There is no such thing as an unwanted child. That’s what’s so wonderful about the adoption process in the United States. While it is unfortunate that many mothers are unable to keep and care for their children, there are many loving people who want nothing more than to care for a child and start a family through adoption.

Many questions arise when considering adoption, and it can seem overwhelming. But if you take it a step at a time, you’ll know if it’s the right decision for you. How does adoption work, you may wonder? What if I change my mind and decide I want to keep my baby? What if my baby eventually wants to find his birth mother? When is the right time to tell my child that he’s adopted?

First, giving up a child for adoption is not an easy decision to make. This means that a mother who isn’t ready or able to care for her baby has chosen to give this child a life that she could not otherwise provide. It is one of the most unselfish acts any mother could do for her child.

The decision to adopt is a permanent one and will have a tremendous impact on the child you take home. Take into consideration how it may impact any children you currently have, whether adopted or biological. How will this new child fit in with your family?

Foster children need forever homes, too. Would you consider adopting an older child? Often, these children tend to have special needs. Perhaps they’ve come from abusive backgrounds, or have mental, emotional, or physical disabilities. Adopting foster children is usually the most feasible option financially.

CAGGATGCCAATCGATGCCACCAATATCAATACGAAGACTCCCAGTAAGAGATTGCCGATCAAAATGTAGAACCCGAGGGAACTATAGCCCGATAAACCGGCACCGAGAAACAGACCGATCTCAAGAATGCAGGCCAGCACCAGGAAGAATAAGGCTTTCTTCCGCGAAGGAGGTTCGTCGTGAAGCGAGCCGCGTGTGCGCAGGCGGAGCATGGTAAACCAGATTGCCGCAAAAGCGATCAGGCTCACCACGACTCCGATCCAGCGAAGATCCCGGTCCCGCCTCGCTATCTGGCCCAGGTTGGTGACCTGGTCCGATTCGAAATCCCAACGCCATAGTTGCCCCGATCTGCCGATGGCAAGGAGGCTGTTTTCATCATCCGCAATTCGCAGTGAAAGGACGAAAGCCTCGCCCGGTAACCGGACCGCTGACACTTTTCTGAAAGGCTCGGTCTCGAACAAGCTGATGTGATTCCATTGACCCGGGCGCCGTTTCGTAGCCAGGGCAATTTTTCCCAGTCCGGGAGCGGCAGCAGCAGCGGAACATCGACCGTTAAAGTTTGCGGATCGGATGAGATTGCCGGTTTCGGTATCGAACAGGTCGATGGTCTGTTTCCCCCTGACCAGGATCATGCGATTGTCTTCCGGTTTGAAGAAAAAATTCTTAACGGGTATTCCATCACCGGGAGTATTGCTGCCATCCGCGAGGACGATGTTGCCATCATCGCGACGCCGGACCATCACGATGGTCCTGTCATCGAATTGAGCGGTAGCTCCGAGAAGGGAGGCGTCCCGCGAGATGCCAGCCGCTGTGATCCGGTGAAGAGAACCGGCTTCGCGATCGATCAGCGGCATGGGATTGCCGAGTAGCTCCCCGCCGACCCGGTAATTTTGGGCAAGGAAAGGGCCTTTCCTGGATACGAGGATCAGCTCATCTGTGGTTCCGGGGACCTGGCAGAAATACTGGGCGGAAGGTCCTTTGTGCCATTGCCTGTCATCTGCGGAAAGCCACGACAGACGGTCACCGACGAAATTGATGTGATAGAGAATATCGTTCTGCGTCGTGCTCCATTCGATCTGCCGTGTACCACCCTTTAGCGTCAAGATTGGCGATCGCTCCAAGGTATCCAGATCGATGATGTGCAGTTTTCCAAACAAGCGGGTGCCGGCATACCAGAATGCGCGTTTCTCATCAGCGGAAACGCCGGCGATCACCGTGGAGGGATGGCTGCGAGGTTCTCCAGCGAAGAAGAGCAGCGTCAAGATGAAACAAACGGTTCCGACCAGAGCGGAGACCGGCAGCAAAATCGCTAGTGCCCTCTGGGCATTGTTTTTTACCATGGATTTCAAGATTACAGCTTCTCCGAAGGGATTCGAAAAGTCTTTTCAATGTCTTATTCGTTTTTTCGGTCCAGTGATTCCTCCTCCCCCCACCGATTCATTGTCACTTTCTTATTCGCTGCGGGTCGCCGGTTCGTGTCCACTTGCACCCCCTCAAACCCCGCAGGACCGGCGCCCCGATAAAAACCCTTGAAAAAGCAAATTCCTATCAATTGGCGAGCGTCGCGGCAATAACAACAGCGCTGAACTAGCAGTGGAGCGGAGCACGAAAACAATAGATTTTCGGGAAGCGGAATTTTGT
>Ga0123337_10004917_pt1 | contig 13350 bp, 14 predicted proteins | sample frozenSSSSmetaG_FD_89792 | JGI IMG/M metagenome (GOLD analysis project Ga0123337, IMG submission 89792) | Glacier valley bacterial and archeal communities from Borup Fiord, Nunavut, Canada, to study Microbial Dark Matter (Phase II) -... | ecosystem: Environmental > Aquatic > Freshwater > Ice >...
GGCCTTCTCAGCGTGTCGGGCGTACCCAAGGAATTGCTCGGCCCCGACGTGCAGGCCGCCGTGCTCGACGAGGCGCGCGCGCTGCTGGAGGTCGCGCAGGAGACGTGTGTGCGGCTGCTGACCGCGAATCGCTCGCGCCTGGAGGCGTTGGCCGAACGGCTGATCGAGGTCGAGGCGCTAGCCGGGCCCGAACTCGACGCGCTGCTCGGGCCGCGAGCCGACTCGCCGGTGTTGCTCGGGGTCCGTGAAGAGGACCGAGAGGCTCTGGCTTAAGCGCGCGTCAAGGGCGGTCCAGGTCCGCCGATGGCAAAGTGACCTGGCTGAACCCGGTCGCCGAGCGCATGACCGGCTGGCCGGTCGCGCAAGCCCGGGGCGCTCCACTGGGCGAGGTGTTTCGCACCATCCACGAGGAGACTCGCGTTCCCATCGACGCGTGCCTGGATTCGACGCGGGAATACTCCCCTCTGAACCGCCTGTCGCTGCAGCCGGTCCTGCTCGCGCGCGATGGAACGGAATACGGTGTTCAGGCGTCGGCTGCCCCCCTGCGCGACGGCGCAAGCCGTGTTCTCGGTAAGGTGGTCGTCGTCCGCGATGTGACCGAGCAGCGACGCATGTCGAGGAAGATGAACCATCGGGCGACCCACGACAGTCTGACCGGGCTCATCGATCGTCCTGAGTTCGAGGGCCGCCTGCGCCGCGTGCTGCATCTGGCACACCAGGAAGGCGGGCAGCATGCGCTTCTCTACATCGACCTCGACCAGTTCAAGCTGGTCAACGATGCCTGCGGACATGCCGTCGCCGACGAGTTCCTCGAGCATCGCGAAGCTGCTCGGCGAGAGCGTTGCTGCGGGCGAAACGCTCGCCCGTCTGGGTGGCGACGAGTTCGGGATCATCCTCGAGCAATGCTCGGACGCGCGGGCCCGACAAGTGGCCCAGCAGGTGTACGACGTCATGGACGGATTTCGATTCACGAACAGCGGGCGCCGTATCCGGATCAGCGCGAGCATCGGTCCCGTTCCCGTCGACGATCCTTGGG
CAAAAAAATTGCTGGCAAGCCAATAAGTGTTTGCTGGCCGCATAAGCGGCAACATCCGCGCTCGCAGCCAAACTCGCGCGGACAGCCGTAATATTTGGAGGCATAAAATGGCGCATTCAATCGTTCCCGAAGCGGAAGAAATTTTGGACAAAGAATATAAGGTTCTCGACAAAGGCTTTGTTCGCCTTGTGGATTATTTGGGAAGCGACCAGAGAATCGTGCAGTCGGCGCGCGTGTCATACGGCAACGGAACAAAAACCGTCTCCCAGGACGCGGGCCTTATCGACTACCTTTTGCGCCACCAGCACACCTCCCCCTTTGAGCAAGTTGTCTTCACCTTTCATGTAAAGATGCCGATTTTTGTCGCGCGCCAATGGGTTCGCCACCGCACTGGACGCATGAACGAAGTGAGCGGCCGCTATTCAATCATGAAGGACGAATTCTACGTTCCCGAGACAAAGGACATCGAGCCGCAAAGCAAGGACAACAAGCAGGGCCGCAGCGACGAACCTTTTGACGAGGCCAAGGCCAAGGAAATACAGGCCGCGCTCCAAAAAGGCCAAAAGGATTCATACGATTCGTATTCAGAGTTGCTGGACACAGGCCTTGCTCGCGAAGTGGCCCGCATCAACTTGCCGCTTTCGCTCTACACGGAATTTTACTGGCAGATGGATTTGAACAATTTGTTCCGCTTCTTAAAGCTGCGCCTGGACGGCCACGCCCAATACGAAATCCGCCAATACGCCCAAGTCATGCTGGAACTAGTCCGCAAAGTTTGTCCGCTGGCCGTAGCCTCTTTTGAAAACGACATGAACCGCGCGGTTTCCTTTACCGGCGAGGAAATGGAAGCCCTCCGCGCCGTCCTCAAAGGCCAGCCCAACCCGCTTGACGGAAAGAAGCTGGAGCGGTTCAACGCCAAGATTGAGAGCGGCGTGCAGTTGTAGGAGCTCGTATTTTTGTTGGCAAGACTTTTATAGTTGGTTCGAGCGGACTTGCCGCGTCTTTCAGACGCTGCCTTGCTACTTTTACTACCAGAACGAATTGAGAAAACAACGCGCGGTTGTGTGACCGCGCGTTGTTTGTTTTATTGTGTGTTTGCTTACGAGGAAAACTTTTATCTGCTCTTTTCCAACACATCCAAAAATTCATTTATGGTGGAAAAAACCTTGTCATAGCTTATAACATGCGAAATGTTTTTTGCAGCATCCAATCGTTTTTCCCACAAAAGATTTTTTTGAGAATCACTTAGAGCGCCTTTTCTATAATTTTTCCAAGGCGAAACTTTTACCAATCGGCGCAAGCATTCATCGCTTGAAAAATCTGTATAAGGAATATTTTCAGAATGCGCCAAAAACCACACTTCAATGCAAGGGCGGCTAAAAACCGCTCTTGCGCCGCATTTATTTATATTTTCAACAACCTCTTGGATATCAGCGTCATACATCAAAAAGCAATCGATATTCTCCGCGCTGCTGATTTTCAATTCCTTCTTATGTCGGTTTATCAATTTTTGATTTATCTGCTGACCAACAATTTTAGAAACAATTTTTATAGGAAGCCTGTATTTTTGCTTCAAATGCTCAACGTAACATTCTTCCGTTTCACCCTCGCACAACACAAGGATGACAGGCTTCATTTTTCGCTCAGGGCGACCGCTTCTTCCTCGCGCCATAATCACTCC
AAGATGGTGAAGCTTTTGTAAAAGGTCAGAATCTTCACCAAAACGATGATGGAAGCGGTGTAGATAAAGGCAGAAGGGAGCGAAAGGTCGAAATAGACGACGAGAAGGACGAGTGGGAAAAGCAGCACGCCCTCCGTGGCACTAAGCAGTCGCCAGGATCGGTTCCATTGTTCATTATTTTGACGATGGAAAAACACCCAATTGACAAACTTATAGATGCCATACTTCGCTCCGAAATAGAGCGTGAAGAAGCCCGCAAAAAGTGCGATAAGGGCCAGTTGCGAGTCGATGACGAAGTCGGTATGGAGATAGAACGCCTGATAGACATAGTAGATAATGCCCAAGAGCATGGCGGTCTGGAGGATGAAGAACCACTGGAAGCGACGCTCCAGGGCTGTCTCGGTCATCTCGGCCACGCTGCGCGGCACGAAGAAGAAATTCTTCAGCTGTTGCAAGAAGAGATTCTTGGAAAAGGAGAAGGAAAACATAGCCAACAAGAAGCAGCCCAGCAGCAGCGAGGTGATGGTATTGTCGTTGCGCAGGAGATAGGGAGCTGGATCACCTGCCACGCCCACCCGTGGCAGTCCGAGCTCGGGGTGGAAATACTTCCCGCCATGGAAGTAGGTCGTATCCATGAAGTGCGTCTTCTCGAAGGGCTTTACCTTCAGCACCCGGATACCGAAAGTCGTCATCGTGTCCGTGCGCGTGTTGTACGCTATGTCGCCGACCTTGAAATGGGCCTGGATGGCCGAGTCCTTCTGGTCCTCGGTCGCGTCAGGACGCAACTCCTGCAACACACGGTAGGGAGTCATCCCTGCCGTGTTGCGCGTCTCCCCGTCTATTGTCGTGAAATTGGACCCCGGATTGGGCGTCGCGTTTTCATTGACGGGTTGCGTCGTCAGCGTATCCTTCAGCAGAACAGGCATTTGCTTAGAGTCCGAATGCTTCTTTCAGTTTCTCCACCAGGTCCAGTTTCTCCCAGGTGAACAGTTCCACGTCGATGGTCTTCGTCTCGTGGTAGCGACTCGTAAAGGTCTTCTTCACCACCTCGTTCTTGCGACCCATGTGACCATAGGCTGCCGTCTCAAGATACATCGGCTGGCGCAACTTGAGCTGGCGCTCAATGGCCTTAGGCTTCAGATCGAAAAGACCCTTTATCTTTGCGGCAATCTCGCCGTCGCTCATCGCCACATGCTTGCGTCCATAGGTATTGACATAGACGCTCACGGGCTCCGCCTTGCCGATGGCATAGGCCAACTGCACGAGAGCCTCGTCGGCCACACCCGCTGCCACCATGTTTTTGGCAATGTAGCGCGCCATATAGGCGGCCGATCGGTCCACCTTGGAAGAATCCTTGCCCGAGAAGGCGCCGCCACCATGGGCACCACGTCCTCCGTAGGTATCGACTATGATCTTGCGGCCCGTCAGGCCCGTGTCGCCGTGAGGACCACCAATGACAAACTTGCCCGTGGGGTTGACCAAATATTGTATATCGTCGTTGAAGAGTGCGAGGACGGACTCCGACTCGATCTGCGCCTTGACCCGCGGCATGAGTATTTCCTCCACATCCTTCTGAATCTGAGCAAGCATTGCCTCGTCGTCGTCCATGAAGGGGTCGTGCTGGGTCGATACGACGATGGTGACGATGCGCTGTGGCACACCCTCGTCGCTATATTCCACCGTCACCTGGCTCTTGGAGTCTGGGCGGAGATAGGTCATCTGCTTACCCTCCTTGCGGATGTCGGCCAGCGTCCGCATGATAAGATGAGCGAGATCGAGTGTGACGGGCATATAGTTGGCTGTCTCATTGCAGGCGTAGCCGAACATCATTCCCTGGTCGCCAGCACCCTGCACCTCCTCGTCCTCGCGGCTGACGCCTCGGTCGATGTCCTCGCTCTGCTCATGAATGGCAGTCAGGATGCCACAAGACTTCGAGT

Once the decision has been made, and you’re ready to move forward, make sure you understand your state’s adoption laws and policies. Each state is different, and will dictate how the process works. Find a reputable agency that offers pre-adoption education, and other support services.

Do some networking. Adoptive parents need to find and connect with a birth mother if they’re choosing to adopt a newborn.

A birth mother placing her baby in adoptive care should expect to feel a sense of grief and loss. While the decision to place a baby up for adoption is noble, it is also a very painful one. Professional counseling is never a bad idea and will help her to deal better with the process.

It’s a symbiotic relationship. Everybody wins in the end — especially the child, and that's all that matters.